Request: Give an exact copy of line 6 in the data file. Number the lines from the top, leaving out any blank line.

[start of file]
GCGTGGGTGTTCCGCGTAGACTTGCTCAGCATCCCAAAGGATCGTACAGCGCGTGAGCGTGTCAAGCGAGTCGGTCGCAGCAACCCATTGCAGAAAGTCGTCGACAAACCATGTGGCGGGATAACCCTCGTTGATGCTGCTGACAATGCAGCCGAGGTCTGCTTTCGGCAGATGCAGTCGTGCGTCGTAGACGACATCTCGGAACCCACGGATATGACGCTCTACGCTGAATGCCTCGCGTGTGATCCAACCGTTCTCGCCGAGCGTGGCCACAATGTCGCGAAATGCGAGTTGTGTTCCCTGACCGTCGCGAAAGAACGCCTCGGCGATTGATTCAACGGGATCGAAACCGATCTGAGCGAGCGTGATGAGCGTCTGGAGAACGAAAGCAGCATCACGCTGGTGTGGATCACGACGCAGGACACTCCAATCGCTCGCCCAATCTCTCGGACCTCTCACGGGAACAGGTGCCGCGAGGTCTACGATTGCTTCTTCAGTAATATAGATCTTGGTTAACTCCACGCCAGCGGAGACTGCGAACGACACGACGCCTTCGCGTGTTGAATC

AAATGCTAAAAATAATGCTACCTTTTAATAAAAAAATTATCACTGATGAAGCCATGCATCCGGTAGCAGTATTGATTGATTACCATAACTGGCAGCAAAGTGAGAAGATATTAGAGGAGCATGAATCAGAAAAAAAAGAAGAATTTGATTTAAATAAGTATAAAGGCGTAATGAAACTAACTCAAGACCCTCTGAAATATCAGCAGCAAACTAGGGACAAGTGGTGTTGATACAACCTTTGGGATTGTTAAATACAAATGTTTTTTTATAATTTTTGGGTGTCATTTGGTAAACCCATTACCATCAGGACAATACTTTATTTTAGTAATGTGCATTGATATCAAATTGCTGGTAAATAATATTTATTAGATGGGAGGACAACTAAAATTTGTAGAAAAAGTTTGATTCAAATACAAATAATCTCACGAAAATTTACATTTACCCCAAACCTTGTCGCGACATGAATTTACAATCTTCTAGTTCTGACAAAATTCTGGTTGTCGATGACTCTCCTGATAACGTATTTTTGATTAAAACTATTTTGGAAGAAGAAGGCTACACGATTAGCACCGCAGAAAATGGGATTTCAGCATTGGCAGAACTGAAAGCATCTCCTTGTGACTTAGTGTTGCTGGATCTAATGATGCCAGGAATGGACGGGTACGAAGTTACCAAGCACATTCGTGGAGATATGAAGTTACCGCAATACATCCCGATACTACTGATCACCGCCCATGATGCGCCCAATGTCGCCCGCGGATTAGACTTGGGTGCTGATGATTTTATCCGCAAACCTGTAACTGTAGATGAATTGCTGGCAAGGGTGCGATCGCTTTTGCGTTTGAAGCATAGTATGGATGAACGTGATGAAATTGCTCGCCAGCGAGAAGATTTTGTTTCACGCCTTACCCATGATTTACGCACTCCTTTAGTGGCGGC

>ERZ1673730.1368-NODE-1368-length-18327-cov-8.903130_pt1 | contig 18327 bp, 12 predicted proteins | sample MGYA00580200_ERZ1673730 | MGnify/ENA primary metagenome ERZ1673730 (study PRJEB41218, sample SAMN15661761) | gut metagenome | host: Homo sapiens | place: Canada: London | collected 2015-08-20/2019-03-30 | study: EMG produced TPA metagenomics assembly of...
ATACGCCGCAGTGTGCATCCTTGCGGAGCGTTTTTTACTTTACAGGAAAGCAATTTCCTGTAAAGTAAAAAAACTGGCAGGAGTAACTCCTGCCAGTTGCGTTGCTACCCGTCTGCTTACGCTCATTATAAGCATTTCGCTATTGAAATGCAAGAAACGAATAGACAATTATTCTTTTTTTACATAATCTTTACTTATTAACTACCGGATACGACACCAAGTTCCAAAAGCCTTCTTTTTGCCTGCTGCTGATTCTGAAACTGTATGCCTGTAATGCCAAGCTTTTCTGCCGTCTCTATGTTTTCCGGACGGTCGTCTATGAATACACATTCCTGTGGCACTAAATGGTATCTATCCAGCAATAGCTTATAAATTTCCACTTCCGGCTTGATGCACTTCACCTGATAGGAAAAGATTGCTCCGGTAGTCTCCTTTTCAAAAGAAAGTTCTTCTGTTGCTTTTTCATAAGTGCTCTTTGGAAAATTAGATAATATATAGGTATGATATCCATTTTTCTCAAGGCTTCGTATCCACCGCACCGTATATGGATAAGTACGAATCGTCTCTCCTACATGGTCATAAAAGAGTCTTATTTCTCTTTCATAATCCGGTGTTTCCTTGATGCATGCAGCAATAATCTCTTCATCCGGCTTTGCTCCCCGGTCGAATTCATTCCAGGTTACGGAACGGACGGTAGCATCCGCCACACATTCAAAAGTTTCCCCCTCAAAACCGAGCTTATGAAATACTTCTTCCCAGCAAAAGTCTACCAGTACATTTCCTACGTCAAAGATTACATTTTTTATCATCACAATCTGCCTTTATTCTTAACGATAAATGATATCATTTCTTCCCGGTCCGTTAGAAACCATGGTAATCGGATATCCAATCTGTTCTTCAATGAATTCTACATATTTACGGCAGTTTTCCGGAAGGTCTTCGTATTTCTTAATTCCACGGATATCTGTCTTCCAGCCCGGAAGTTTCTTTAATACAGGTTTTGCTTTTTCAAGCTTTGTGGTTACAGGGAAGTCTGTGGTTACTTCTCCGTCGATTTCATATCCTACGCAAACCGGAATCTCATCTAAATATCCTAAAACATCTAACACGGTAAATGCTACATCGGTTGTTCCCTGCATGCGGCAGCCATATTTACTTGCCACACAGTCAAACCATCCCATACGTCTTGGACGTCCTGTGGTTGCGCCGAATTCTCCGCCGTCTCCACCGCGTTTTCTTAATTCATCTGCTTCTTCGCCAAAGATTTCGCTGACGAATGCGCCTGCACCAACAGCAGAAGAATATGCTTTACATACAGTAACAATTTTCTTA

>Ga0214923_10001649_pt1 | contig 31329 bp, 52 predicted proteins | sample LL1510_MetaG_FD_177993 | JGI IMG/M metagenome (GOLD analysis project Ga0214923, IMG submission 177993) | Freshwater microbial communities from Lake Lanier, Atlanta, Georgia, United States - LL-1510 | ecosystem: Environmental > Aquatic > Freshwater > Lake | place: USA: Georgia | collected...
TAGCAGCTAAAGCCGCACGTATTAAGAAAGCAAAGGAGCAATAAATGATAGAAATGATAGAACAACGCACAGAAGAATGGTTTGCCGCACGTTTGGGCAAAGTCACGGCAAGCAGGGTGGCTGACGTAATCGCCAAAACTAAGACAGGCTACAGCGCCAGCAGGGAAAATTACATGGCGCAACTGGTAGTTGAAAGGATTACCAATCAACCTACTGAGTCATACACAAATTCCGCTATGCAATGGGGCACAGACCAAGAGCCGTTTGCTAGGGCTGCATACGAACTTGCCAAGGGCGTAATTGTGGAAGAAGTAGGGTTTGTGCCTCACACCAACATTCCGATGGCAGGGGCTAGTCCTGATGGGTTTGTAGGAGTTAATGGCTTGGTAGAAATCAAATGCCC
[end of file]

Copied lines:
TAGCAGCTAAAGCCGCACGTATTAAGAAAGCAAAGGAGCAATAAATGATAGAAATGATAGAACAACGCACAGAAGAATGGTTTGCCGCACGTTTGGGCAAAGTCACGGCAAGCAGGGTGGCTGACGTAATCGCCAAAACTAAGACAGGCTACAGCGCCAGCAGGGAAAATTACATGGCGCAACTGGTAGTTGAAAGGATTACCAATCAACCTACTGAGTCATACACAAATTCCGCTATGCAATGGGGCACAGACCAAGAGCCGTTTGCTAGGGCTGCATACGAACTTGCCAAGGGCGTAATTGTGGAAGAAGTAGGGTTTGTGCCTCACACCAACATTCCGATGGCAGGGGCTAGTCCTGATGGGTTTGTAGGAGTTAATGGCTTGGTAGAAATCAAATGCCC